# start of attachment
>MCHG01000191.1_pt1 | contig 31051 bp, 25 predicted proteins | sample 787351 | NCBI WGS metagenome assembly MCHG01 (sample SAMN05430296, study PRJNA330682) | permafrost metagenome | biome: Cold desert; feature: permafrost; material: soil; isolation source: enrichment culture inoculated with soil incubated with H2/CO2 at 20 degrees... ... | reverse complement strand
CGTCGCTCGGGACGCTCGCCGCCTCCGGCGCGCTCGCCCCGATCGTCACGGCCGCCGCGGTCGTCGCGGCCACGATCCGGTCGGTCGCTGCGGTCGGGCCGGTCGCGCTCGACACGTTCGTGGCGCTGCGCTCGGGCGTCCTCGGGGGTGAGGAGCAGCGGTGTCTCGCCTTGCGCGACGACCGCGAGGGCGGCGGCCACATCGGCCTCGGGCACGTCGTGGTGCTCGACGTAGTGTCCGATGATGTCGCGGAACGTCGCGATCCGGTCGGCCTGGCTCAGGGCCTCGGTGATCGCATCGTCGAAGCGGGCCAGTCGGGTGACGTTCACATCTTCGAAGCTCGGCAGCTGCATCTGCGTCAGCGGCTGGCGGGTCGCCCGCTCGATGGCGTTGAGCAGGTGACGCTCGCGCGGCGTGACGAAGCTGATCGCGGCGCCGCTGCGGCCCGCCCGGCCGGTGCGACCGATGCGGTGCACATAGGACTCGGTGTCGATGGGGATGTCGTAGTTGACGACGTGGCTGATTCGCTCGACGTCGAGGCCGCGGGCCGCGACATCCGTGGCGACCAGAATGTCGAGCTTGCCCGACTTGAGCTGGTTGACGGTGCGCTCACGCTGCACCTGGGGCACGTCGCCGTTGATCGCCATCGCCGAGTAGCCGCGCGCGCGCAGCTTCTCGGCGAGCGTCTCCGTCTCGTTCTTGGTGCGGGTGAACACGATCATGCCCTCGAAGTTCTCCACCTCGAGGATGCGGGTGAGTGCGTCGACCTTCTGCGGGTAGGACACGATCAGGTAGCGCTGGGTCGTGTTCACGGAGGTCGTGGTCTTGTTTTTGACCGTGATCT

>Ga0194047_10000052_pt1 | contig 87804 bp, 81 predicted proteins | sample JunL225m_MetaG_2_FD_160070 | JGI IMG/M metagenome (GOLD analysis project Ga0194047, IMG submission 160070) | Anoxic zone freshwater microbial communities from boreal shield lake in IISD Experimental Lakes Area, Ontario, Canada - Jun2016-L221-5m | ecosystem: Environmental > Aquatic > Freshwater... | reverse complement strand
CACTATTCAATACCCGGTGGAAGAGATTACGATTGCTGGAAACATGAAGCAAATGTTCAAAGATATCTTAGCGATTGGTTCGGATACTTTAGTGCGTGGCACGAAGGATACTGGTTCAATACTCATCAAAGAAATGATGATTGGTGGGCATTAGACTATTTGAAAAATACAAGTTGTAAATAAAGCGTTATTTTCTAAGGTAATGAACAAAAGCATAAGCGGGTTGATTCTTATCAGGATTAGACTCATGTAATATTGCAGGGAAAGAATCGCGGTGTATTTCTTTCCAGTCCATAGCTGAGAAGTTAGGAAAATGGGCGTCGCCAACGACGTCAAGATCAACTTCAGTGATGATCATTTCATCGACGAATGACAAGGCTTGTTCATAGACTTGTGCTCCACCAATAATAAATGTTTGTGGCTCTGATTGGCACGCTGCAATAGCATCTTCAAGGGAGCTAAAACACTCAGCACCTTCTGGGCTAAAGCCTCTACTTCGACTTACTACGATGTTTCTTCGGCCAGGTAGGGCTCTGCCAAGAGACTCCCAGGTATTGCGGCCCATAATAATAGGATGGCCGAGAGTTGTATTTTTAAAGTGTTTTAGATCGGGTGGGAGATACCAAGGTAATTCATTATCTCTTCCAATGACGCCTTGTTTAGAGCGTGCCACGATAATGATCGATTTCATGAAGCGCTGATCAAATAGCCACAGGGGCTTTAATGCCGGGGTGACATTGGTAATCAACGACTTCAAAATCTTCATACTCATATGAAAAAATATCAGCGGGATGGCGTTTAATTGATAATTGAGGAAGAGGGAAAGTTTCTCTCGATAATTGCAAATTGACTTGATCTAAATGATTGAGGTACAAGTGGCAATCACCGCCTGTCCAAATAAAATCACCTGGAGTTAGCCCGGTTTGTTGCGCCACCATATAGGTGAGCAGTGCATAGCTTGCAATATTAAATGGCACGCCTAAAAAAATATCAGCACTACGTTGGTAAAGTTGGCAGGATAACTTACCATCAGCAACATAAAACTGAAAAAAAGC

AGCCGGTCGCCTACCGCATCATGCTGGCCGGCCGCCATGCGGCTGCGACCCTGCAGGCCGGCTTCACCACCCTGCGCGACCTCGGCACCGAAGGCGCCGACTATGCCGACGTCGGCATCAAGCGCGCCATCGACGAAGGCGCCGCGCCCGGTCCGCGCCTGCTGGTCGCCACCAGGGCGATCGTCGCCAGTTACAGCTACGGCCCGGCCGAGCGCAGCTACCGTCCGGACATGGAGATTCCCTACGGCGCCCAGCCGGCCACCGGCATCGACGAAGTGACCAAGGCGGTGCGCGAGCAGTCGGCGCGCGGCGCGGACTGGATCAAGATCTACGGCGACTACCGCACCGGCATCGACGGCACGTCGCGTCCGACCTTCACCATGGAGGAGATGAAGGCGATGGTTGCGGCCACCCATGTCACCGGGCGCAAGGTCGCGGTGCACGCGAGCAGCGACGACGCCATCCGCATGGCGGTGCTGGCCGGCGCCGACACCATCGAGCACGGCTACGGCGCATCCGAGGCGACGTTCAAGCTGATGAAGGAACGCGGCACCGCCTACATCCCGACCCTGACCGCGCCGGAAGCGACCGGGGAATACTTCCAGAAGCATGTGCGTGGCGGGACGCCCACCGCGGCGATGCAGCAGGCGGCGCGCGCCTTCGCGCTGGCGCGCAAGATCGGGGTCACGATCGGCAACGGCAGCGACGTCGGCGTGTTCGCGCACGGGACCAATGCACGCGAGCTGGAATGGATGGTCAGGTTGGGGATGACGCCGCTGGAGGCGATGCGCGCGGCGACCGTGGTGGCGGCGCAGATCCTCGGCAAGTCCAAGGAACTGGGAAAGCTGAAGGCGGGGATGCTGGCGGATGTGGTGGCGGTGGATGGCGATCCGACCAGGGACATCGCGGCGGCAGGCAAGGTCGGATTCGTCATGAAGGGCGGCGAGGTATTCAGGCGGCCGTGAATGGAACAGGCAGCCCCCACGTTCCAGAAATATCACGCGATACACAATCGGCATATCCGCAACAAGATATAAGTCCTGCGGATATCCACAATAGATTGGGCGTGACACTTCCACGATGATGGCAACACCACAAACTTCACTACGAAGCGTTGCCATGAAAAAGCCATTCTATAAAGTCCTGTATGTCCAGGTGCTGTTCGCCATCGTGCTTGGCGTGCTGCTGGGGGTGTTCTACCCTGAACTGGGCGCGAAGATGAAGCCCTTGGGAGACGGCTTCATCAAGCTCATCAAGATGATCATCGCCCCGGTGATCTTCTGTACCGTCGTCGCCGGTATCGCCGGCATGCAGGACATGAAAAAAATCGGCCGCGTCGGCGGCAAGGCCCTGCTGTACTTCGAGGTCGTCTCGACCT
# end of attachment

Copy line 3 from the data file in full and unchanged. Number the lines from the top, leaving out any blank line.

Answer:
>Ga0194047_10000052_pt1 | contig 87804 bp, 81 predicted proteins | sample JunL225m_MetaG_2_FD_160070 | JGI IMG/M metagenome (GOLD analysis project Ga0194047, IMG submission 160070) | Anoxic zone freshwater microbial communities from boreal shield lake in IISD Experimental Lakes Area, Ontario, Canada - Jun2016-L221-5m | ecosystem: Environmental > Aquatic > Freshwater... | reverse complement strand